Meghan Fraser – Featured Athlete
For Meghan, running is her stress reliever. Working in a high stress environment as an ER nurse is a rewarding, yet taxing job – especially on the mind. Running offers Meghan an escape where she isn’t burdened by the demands of her job. And where she states that she “can truly switch off.” Like many, she views it as a form of meditation. It quiets her mind and offers balance to an otherwise chaotic world.
Similar to other running origin stories, Meghan began running in her mid-twenties to save money. It doesn’t require an expensive gym membership. And all you need is a pair of running shoes. Meghan adds, “It’s a great way to not only keep fit, but to explore a (new) city or area.”
Starting off running every morning to simply stay in shape, Meghan has since run through the base of the Himalayas, across never-ending beach stretches, through European markets, and the jungles of India – discovering a side to most places that many tourists wouldn’t regularly see.
On top of that – In the last 2-3 years, Meghan has competed in the 125 km Canadian Death Race, made the podium at the 100 km Lost Soul Ultra, ran multiple legs of the 100 mile Sinister 7, came in as one of the top 100 women in the Berlin Marathon, completed the 50 km Black Spur Ultra, competed in the 50 km River’s Edge Ultra, and finished the 50 km Vegan Global Ultra. It’s an impressive list. Even more impressive? She’s also made the podium at several more local races, with some amounting distances of 25 km.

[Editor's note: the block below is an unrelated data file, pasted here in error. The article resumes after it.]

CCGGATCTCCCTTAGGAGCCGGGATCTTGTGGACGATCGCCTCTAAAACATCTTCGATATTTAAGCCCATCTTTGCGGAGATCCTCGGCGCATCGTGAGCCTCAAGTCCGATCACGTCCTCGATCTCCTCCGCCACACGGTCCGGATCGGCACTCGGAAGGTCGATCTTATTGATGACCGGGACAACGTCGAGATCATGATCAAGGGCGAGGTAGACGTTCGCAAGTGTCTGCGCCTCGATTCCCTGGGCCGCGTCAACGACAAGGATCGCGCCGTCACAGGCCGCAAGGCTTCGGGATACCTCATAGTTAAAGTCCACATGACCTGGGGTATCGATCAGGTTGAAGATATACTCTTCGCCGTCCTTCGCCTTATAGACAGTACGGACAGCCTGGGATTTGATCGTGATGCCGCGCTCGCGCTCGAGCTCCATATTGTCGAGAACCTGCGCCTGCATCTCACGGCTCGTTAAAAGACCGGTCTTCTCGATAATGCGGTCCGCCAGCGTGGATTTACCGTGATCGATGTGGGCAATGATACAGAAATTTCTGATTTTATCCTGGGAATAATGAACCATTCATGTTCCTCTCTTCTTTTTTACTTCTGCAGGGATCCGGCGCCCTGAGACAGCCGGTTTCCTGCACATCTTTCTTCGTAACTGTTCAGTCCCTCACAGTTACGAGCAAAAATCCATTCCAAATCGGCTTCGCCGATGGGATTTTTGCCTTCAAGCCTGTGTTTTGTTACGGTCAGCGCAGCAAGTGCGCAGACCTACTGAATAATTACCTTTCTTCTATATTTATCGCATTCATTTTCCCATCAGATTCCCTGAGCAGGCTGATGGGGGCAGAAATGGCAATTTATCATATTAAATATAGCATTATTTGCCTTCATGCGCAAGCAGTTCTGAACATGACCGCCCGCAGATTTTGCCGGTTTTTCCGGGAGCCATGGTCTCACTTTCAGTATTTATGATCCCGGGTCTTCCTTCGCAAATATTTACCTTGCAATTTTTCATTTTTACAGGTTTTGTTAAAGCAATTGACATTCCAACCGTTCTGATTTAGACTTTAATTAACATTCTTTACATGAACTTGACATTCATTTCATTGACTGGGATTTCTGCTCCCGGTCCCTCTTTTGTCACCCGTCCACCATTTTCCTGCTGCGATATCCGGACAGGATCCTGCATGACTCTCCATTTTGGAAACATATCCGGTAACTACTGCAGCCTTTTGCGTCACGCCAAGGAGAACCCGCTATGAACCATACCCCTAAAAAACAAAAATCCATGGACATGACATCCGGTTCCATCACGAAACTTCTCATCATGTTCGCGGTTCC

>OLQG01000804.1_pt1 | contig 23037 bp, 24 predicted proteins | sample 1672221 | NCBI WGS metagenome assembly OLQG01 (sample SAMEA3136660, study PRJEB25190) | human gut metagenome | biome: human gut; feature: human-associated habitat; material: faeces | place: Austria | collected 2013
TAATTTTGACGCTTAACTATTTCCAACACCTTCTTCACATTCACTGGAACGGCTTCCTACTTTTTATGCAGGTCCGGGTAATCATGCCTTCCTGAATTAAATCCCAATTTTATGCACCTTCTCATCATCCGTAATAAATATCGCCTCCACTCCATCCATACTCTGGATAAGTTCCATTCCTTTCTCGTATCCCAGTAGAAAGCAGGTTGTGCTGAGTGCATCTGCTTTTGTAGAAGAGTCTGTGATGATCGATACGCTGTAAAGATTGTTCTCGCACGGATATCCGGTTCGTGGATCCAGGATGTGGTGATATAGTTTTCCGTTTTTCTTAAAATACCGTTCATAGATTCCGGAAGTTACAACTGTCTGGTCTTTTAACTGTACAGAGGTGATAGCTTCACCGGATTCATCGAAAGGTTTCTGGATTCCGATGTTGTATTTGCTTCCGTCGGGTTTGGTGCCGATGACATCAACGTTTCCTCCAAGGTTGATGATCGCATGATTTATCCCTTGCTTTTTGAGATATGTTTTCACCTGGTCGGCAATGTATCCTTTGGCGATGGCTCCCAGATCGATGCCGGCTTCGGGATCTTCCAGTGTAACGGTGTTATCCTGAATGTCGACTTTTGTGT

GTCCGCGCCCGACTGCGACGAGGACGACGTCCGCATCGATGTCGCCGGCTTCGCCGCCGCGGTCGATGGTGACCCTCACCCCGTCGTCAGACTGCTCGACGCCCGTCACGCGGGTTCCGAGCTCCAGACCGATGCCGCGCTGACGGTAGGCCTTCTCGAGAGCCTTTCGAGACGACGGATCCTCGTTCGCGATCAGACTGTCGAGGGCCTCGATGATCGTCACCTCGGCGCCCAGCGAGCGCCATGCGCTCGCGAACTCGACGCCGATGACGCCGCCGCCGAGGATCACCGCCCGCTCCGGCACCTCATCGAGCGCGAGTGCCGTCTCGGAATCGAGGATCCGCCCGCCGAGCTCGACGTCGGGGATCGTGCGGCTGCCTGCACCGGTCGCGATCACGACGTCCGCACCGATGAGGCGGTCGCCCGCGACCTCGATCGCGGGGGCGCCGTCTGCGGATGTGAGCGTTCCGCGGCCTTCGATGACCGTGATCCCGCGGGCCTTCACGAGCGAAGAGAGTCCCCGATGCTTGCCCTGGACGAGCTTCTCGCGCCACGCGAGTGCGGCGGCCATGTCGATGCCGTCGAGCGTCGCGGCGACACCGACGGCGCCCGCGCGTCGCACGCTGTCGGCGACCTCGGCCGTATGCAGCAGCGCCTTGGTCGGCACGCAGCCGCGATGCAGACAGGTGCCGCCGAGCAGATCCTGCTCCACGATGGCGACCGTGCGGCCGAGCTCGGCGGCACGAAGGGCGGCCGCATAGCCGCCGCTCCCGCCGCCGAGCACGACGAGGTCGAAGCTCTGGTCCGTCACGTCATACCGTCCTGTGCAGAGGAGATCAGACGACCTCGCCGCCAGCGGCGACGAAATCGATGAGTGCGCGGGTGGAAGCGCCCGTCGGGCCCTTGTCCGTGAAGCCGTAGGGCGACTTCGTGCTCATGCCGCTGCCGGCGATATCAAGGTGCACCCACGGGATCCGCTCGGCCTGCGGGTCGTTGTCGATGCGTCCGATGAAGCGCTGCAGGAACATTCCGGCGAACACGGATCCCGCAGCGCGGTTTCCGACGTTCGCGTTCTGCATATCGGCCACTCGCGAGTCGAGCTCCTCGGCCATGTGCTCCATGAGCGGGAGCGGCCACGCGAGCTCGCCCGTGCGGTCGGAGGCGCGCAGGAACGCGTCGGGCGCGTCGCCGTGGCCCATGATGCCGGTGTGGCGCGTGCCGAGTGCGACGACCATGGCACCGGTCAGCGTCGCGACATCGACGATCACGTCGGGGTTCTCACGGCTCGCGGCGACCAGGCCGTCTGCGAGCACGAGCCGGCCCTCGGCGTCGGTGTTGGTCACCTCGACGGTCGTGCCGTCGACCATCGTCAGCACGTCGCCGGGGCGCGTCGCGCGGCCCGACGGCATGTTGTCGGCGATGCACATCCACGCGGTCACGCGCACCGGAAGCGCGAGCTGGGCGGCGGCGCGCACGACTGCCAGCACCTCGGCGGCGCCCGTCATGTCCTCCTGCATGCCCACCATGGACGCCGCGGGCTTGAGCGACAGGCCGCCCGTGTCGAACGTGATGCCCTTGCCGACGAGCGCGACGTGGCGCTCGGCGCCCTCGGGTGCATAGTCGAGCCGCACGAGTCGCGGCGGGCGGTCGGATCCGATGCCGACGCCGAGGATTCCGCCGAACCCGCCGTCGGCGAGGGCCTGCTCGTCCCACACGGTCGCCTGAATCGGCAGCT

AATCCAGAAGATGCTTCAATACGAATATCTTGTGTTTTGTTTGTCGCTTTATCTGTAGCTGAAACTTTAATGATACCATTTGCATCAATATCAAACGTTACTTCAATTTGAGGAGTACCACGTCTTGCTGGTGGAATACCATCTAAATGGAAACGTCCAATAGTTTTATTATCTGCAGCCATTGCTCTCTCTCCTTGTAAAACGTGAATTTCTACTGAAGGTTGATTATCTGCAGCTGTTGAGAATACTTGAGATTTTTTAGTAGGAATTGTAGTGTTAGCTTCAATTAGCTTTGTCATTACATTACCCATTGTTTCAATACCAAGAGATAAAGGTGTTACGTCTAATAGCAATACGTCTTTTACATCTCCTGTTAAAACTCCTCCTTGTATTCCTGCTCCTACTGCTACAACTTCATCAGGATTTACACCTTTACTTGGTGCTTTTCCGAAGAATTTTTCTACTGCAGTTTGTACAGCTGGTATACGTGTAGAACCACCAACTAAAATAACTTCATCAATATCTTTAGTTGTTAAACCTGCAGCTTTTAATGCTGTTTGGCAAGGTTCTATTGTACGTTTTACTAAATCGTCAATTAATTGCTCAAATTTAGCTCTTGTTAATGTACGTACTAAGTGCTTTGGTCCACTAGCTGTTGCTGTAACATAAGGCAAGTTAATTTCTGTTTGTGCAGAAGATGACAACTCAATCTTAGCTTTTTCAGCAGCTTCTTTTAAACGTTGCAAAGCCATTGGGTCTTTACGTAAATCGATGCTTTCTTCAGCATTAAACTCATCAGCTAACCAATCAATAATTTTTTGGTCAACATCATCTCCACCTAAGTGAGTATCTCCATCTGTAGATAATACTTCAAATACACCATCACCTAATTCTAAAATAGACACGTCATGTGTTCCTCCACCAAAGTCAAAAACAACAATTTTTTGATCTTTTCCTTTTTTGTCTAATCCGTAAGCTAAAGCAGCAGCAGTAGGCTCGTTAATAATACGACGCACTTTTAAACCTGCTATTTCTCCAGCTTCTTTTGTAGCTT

It’s safe to say that running hasn’t just become a stress management tactic for Meghan – but has also become a personal passion. A few of her favourite trials are much closer to home, including Skyline in Jasper and the High Rockies Trail in Canmore. Meghan states, “You see so many awe-inspiring settings while pushing your body to it’s limits. It’s like no other feeling!”
Her athletic skills don’t stop at just running or equestrian either. As a teenager, she also trained competitively in swimming, fencing, and shooting. Once she hit University, the demanding schedule was hard to keep up. She opted for the gym and eventually, trail running.
Unfortunately in the past year, Meghan hit a major hurdle. She tore her hamstring during deadlifts. Soon after, she ran the Death Race, and began training for her next race. On top of a hamstring injury, she also ended up injuring her hip. With a hint of luck and a lot of hard work, Meghan still managed to hit her goals for these races. Although, she states that it was a big learning opportunity – one where she says that next time she wouldn’t push through the pain like she did. She claims it’s been a tough year involving training, massage therapy, and physio to get back to running pain-free. But she’s getting there!
Her plans for the next year potentially involve a volunteer week in Columbia followed by a 50 km run through the jungle and possibly a 100 km race through the hills of Tuscany. She also says she has her eye on the Sahara Race in the future, the Fat Dog race, a possible run of the West Coast Trail, and maybe even a run of the Grand Canyon from Rim to Rim. Right now, her main focus is on getting better and back to her normal after injury.
Meghan is an inspiration force – voicing that if anyone out there wants to get into running, they should find what they enjoy. “Some days it’s a push and it’s difficult- but those are the days that make you. The days it’s easy, are, well, easy. If you want to see what you’re made of and hit new goals, then you have to get uncomfortable,” she says. She adds, “Get out there and give it a go!”
As for 10 years down the line, Meghan imagines she will still be running. And hopes to be happy and healthy. From there, the possibilities are endless.
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